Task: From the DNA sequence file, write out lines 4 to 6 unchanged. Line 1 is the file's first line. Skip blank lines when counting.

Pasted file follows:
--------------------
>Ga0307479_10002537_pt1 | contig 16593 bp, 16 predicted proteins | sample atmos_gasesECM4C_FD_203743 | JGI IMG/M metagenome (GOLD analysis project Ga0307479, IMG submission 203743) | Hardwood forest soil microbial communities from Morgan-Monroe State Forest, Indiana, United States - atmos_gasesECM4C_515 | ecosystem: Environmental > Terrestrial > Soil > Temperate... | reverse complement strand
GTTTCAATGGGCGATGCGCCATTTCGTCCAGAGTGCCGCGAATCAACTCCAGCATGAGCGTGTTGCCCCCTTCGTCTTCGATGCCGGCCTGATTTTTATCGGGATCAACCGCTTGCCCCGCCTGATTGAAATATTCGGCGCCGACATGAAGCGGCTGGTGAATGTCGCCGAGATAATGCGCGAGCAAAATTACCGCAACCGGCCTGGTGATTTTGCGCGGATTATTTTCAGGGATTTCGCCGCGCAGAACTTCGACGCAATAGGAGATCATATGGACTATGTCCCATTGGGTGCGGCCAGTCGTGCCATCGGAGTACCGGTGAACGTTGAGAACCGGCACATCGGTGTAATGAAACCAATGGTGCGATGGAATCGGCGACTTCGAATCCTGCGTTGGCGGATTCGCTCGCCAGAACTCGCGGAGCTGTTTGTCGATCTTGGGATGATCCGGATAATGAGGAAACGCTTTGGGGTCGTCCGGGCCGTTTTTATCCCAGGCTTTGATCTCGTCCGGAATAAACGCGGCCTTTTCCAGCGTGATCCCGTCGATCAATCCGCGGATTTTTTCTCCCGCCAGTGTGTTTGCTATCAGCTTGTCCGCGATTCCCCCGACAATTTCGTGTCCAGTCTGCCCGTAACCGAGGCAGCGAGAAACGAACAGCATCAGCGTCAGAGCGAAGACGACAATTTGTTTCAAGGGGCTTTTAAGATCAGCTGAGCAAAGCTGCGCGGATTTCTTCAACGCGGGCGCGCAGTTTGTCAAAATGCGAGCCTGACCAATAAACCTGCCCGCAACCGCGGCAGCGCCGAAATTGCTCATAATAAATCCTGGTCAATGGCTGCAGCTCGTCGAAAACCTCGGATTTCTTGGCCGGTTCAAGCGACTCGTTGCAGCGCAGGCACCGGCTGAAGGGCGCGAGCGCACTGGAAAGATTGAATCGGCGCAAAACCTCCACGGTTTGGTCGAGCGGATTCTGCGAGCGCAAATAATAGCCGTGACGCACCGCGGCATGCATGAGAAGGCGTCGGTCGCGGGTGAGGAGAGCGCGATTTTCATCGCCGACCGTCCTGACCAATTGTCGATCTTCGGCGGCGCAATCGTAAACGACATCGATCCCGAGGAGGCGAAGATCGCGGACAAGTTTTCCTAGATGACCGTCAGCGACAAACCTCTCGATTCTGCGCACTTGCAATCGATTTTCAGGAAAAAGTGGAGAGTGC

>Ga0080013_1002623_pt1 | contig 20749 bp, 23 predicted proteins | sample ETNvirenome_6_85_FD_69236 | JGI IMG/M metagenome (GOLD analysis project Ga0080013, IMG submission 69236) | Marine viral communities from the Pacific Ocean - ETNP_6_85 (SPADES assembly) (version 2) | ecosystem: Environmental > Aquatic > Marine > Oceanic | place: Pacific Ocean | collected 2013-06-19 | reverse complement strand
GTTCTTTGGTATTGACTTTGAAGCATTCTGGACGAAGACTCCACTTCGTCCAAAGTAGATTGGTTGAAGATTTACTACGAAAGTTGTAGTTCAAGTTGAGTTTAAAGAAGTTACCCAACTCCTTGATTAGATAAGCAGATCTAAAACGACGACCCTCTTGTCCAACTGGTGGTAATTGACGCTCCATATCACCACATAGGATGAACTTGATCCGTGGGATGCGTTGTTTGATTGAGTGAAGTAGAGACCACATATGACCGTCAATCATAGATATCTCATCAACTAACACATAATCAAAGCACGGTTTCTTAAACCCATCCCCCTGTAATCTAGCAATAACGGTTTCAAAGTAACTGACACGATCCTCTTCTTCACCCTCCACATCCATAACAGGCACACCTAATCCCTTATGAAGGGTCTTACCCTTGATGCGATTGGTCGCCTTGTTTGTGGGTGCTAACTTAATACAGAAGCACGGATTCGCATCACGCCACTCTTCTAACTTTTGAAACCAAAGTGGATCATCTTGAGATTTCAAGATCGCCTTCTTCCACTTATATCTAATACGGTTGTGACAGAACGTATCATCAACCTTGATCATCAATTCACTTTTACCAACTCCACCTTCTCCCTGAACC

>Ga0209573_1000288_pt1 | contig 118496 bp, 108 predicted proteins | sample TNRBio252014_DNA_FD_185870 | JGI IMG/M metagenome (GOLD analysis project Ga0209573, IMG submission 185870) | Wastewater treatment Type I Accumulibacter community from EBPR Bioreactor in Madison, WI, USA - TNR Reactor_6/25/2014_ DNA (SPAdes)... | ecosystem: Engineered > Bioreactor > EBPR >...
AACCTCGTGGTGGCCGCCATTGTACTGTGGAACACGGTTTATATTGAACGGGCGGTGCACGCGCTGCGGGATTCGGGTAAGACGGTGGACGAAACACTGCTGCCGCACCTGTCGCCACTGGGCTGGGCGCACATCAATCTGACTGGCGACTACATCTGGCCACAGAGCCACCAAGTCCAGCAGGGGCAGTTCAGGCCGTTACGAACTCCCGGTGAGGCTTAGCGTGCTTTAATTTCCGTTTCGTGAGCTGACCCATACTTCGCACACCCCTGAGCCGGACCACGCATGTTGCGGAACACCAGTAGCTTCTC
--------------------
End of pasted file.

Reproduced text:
GTTCTTTGGTATTGACTTTGAAGCATTCTGGACGAAGACTCCACTTCGTCCAAAGTAGATTGGTTGAAGATTTACTACGAAAGTTGTAGTTCAAGTTGAGTTTAAAGAAGTTACCCAACTCCTTGATTAGATAAGCAGATCTAAAACGACGACCCTCTTGTCCAACTGGTGGTAATTGACGCTCCATATCACCACATAGGATGAACTTGATCCGTGGGATGCGTTGTTTGATTGAGTGAAGTAGAGACCACATATGACCGTCAATCATAGATATCTCATCAACTAACACATAATCAAAGCACGGTTTCTTAAACCCATCCCCCTGTAATCTAGCAATAACGGTTTCAAAGTAACTGACACGATCCTCTTCTTCACCCTCCACATCCATAACAGGCACACCTAATCCCTTATGAAGGGTCTTACCCTTGATGCGATTGGTCGCCTTGTTTGTGGGTGCTAACTTAATACAGAAGCACGGATTCGCATCACGCCACTCTTCTAACTTTTGAAACCAAAGTGGATCATCTTGAGATTTCAAGATCGCCTTCTTCCACTTATATCTAATACGGTTGTGACAGAACGTATCATCAACCTTGATCATCAATTCACTTTTACCAACTCCACCTTCTCCCTGAACC

>Ga0209573_1000288_pt1 | contig 118496 bp, 108 predicted proteins | sample TNRBio252014_DNA_FD_185870 | JGI IMG/M metagenome (GOLD analysis project Ga0209573, IMG submission 185870) | Wastewater treatment Type I Accumulibacter community from EBPR Bioreactor in Madison, WI, USA - TNR Reactor_6/25/2014_ DNA (SPAdes)... | ecosystem: Engineered > Bioreactor > EBPR >...
AACCTCGTGGTGGCCGCCATTGTACTGTGGAACACGGTTTATATTGAACGGGCGGTGCACGCGCTGCGGGATTCGGGTAAGACGGTGGACGAAACACTGCTGCCGCACCTGTCGCCACTGGGCTGGGCGCACATCAATCTGACTGGCGACTACATCTGGCCACAGAGCCACCAAGTCCAGCAGGGGCAGTTCAGGCCGTTACGAACTCCCGGTGAGGCTTAGCGTGCTTTAATTTCCGTTTCGTGAGCTGACCCATACTTCGCACACCCCTGAGCCGGACCACGCATGTTGCGGAACACCAGTAGCTTCTC